I’m not even kidding that when I heard the the word Meerkat being tossed around for the past couple of weeks, I thought to myself, Is that Meerkat Manor show back on TV again? But then, when the Periscope live streaming app for Twitter launched this past week, I figured out what the heck was going on.

And then I got a little scared.

If you’re not familiar with Meerkat and Periscope, they’re live streaming apps, which allow users to share real time video, broadcasting directly to viewers on the app and Twitter — whether it’s a breaking news event, a first date (ha), a gorgeous sunset, or if you’re a teenager…well, that’s where it starts to get sketchy.

If you’re a parent, here’s why you definitely want to have these apps and others like them on your radar.

Related: Apps parents should know about: The Burn Book cyberbullying app

How live streaming apps work 

Periscope and Meerkat app main feed

Here’s what you see when you open your Periscope (left) and Meerkat (right) feed. Exciting stuff! (Not.)

I’ve been playing around with both of these apps for a few days now, and the are incredibly similar, though Periscope is much easier to use and much easier on the eyes. Plus, it allows you to save your broadcasts to your camera roll and replay them, which Meerkat does not at this point.

Once you download the app, you’re prompted to create an account via your Twitter account. In just a few clicks for choosing people to follow (from among those you currently follow on Twitter) and giving the app permissions to access your camera, you can pretty much broadcast whatever you want, wherever you want, to everyone.

Trust me, people totally do just that.

But are we really surprised?

At any given time, I can watch stuff through the app like a backstage video at a News Station in Cincinnati, a Wednesday Night Disco in Amsterdam, even a live Women’s Soccer League Game. Then there’s the one that freaked me out, titled, “She doesn’t know that I’m filming her!”

It turned out to be a girl at a table on her phone, but…eep. I don’t think this is going to be the last livestream with a title like that.

Viewers can interact by commenting and chatting while the live stream is happening, and on Periscope, you can also tap and double tap to send hearts, which “likes” the video in real time without the need to comment. Clearly the developers are trying to make live streaming appealing to a younger audience.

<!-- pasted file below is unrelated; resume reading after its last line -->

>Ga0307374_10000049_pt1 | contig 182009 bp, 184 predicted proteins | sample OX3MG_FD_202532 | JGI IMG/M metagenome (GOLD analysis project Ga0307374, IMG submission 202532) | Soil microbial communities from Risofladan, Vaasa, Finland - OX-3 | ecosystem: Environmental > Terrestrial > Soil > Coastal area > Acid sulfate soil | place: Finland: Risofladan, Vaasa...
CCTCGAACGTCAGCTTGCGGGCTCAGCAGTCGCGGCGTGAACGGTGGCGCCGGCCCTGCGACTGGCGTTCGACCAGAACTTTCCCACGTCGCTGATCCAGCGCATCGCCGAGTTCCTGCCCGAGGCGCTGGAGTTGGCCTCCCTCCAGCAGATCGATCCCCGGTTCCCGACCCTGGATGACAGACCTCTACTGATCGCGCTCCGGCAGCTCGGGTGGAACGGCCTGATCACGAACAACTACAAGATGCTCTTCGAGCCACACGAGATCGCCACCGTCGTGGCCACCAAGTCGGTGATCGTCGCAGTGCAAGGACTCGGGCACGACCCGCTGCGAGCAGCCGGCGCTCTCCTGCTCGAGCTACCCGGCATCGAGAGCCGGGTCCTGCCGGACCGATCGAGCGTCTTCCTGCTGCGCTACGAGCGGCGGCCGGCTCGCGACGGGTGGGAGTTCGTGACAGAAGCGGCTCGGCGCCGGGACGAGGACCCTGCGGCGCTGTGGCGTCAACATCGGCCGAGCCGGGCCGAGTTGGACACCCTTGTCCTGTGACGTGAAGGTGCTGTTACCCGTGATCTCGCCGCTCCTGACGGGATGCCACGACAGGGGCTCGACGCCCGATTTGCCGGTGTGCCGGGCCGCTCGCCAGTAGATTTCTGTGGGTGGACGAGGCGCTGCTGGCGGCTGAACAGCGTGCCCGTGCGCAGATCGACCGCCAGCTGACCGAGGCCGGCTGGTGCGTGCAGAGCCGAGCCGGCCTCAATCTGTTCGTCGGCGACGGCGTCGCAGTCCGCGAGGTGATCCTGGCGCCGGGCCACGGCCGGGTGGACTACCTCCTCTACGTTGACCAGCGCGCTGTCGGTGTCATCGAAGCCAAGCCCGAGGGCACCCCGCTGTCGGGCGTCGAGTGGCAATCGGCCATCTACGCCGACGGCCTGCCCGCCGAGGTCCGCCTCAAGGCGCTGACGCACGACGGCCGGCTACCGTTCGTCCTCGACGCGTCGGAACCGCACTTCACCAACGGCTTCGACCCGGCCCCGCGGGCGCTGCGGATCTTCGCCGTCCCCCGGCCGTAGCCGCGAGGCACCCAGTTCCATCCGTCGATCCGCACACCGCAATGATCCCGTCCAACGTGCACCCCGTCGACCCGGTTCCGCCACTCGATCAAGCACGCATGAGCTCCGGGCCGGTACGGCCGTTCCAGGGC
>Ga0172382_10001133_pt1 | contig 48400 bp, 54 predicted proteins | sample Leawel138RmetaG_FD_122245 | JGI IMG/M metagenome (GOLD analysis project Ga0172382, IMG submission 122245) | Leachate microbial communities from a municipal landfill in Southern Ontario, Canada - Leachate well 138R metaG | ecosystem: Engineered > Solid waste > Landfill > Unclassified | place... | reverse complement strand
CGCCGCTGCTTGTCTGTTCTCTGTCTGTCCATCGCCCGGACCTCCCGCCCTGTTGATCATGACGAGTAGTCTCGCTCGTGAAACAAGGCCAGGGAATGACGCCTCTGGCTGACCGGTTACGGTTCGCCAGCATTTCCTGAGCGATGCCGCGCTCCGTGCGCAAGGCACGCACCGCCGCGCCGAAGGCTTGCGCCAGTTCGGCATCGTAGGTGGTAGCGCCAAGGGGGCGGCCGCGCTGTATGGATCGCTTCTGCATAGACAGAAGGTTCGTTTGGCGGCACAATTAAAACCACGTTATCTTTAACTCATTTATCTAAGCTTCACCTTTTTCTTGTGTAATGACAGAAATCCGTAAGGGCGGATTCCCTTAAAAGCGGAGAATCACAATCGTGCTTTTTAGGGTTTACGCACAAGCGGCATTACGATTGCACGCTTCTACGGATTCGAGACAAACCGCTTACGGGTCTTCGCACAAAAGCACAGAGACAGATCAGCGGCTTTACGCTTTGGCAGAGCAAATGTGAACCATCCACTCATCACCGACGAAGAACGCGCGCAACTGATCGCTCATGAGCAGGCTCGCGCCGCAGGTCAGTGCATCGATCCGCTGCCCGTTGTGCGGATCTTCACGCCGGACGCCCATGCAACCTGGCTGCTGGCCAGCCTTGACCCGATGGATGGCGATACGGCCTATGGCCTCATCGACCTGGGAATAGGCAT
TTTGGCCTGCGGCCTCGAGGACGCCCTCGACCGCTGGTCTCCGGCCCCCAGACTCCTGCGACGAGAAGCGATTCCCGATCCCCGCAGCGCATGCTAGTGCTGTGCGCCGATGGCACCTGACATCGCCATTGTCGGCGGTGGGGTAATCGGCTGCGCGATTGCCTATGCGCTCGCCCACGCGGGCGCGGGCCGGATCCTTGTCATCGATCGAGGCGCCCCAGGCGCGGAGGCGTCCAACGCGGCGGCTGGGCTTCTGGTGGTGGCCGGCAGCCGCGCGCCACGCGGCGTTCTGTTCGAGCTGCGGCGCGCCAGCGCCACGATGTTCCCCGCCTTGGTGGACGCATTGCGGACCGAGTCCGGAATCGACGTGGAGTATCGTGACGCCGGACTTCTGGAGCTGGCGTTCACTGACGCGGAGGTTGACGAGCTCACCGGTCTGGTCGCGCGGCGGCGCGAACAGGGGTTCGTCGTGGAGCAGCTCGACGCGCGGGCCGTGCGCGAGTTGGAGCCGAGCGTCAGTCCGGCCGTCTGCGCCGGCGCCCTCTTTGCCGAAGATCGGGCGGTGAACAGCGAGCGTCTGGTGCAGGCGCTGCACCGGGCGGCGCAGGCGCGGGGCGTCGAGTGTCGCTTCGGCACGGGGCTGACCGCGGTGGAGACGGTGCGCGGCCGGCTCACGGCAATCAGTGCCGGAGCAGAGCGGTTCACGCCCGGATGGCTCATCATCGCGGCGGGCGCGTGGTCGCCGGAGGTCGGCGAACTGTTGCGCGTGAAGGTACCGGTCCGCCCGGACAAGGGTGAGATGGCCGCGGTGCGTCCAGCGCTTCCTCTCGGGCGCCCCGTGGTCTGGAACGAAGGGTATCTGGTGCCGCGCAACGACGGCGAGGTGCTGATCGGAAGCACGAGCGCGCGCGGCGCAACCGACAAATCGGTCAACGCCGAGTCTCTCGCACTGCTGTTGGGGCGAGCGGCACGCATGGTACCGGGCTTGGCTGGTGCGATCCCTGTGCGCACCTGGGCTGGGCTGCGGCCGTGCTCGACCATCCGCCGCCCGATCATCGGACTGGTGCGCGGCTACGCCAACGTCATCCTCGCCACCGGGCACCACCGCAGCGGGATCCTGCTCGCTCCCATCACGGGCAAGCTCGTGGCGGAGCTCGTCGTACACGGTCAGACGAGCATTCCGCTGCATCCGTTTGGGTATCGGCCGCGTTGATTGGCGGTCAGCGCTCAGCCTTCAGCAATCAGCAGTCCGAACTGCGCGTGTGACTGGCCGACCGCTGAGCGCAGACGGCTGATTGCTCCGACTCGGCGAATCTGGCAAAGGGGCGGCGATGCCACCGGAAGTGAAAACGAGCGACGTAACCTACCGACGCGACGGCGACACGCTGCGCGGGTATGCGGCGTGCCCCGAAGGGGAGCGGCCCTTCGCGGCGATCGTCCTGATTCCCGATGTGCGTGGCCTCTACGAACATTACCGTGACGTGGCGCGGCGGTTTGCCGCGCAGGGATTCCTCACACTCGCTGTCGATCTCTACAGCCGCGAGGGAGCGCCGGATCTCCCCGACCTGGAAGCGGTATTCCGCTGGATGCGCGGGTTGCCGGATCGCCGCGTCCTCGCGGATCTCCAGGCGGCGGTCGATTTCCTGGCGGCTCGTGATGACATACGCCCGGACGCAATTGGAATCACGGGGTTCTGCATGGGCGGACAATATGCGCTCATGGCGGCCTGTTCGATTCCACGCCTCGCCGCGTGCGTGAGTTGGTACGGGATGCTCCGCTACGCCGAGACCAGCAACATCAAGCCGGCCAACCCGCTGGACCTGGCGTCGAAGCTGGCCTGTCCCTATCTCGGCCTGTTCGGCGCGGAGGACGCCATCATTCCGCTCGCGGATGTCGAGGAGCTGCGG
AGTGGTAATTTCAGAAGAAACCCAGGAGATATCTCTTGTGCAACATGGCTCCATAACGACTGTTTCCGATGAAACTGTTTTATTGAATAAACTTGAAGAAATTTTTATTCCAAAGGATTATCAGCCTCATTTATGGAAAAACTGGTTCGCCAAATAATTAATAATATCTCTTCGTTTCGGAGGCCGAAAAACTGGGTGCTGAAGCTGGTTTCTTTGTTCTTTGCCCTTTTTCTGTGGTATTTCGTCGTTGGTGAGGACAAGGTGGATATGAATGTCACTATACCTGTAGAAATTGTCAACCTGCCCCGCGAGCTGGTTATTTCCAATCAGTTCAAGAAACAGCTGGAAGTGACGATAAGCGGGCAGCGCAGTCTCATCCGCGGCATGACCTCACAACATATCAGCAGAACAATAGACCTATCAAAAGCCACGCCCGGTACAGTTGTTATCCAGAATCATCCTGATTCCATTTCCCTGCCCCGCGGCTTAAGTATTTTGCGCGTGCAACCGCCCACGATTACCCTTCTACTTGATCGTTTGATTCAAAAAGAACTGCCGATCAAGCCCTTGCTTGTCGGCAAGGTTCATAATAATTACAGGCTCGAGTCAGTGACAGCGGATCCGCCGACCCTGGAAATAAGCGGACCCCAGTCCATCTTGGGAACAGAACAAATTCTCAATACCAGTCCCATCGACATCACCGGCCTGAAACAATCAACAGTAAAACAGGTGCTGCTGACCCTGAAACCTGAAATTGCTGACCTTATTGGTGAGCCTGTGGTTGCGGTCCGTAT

Our concerns about livestreaming apps + kids 

So, at this point, you can probably figure out the reasons these apps are so concerning to me as a parent, and it’s not just that they are going to eat up batteries and your entire monthly data.

Of course I get how useful this technology can potentially be, for, say, newscasters who are on location and want to share real time video to their Twitter followers, for brands promoting special events and exclusive content, or for conference attendees who can broadcast content to colleagues who aren’t there. There are actually some really amazing things that responsible people are doing with Periscope, from Jimmy Fallon to the Ballet Director of the Paris National Opera to regular folks innocently sharing sunsets.


But as a parent, Periscope and Meerkat really, really trouble because, why do kids really need to be broadcasting their business and sharing their locations? Live, as it happens?

I say, they don’t.

I’m already thinking about all the stuff tweens and teens might decide to broadcast, or be the subject of in a broadcast, especially without their consent. From sexual and illegal activity (I didn’t inhale) to just the kind of everyday mishaps and mistakes that create cyberbullying targets and pariahs when they go viral. Don’t even get me started on fraternity parties or Spring Break.

And then there are the kinds of things that the a-holes of the internet might be saying to your kids.